Have you ever gotten impatient with a descriptive passage, wondered why it seemed to go on and on, maybe skipped over part of it to get on with the story? Try to describe something at length to your friends, and it can be a conversation ender.
We’ve all been there. We’re hungry for the witty dialogue we know is coming, want to know what clues will be revealed next in a mystery. C’mon, get on with it already!
As a girl, Emilie Loring read Oliver Optic’s adventure stories. Impatient as his young readers, Optic described only what was absolutely necessary for the setting and then got straight to the action.
Just then he did not feel much interested in the scenery and natural advantages of the position. His stomach was imperative, and he was faint from the want of food. There was nothing in the woods to eat. Berry time was past; and the prospect of supplying his want was very discouraging… He had descended nearly to the foot of the hill when the sound of footsteps reached his ears. His heart beat quick with apprehension, and he paused to listen. The step was soft and light; it was not a man’s, and his courage rose. Pat, pat, pat, went the steps on the leafy ground, so gently that his fears were conquered; for the person could be only a child.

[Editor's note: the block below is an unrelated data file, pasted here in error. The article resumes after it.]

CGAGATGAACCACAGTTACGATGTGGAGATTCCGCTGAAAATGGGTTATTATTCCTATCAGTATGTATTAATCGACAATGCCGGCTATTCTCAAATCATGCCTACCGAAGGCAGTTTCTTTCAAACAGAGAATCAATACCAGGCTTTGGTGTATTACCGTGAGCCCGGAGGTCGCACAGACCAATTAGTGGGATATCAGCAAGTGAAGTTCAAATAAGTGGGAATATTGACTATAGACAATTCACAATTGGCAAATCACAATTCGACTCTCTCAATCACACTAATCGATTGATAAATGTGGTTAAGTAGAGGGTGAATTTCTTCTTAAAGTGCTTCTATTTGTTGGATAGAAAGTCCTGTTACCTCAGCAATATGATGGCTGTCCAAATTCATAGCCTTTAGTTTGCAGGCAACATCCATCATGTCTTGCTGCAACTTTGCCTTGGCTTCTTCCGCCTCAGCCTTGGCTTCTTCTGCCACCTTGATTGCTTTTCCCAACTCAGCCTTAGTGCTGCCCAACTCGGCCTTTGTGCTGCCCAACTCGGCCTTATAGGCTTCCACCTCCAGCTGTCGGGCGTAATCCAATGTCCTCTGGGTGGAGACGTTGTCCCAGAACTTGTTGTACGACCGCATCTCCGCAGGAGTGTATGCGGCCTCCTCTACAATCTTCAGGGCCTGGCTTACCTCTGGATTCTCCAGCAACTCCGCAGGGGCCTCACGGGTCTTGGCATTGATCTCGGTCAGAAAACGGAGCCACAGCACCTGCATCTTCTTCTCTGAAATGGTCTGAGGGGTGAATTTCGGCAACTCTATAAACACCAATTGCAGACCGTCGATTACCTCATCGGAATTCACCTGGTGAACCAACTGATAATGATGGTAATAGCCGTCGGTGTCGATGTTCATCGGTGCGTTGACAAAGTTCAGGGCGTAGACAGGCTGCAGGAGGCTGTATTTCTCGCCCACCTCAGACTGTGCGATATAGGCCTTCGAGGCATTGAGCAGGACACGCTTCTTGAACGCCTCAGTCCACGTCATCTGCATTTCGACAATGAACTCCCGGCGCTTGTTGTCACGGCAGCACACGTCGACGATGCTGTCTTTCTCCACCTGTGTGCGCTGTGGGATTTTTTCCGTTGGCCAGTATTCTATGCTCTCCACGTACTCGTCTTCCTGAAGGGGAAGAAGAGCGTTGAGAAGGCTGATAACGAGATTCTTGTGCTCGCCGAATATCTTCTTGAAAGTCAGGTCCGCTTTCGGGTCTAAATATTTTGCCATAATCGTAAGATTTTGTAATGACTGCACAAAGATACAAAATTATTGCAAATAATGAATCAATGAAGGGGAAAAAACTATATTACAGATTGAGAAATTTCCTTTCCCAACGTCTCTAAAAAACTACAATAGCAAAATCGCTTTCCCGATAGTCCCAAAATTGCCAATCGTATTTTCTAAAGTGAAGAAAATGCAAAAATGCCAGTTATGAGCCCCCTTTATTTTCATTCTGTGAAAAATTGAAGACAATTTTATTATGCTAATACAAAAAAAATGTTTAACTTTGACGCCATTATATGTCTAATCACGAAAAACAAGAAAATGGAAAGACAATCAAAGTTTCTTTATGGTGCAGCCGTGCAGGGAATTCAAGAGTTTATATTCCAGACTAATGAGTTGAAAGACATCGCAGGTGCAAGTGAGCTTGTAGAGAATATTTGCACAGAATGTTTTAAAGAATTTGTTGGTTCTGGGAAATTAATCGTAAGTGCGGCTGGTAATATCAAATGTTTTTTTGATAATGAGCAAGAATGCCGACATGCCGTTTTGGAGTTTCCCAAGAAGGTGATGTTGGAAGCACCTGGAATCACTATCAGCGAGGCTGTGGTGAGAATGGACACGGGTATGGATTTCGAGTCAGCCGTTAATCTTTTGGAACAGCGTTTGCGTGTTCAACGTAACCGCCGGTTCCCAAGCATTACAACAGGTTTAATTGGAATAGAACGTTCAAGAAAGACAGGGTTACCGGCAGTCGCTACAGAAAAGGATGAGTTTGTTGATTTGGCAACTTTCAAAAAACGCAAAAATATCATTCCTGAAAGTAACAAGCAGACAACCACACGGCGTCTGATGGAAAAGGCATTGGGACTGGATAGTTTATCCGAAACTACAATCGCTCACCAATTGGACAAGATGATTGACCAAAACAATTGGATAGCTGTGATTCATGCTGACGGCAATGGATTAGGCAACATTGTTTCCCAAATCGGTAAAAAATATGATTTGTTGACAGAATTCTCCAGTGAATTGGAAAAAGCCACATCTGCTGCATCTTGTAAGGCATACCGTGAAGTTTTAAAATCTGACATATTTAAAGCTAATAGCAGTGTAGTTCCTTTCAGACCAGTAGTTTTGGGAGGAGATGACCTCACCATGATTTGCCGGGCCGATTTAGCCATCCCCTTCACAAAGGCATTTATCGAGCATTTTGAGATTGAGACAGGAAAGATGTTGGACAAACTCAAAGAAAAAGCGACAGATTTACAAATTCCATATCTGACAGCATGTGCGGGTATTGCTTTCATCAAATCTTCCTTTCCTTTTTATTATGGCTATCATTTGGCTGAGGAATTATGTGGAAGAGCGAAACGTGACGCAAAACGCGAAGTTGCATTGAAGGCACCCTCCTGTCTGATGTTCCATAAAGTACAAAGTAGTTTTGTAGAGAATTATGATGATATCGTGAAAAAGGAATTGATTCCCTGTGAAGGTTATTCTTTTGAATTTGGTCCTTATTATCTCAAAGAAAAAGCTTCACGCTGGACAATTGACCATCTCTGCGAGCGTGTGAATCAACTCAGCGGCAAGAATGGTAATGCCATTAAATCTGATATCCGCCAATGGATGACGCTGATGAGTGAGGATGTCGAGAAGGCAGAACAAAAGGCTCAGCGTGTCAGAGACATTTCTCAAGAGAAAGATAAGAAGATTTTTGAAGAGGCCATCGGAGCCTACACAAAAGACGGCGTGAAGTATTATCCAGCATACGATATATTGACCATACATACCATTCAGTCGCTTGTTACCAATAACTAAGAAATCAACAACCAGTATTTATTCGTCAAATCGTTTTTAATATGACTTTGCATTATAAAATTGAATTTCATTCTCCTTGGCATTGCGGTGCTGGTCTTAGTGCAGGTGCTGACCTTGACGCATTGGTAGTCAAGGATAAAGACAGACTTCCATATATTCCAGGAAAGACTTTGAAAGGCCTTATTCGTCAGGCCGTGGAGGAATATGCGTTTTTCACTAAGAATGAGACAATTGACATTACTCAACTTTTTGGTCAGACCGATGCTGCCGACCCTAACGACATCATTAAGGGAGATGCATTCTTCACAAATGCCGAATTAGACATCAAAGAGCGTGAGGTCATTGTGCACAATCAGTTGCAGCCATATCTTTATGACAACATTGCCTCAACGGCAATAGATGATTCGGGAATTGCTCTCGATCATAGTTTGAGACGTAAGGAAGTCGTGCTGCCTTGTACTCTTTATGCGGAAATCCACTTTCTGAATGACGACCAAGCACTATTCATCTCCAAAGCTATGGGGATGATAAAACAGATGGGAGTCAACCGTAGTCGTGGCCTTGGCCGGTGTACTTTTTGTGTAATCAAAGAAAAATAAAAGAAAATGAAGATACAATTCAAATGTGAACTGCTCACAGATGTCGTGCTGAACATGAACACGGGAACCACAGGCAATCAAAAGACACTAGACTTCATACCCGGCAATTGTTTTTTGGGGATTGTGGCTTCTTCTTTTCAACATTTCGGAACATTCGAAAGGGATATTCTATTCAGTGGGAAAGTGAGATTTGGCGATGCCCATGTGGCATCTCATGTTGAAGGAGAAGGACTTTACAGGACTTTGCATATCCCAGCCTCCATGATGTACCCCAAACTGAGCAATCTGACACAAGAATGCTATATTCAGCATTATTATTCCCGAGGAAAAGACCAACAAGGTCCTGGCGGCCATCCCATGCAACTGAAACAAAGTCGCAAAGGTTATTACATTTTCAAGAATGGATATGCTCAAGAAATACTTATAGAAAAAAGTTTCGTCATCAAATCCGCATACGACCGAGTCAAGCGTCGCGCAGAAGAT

Oliver Optic, Try Again
This bit of advice appeared in The Editor magazine, which Emilie Loring read at the outset of her writing career:
Do not attempt high-flown description unless a bit of scenery is absolutely necessary as a background for something the force of which would be lost otherwise. Millions of men have been thrilled by a dawn or a sunset, but not more than one man in a million can pass the thrill along on paper.
But long descriptions were the norm in nineteenth-century literature. Edward Bulwer-Lytton’s “It was a dark and stormy night” is the hallmark of descriptive beginnings, and an Emilie favorite, Sir Walter Scott, wrote especially long, descriptive passages.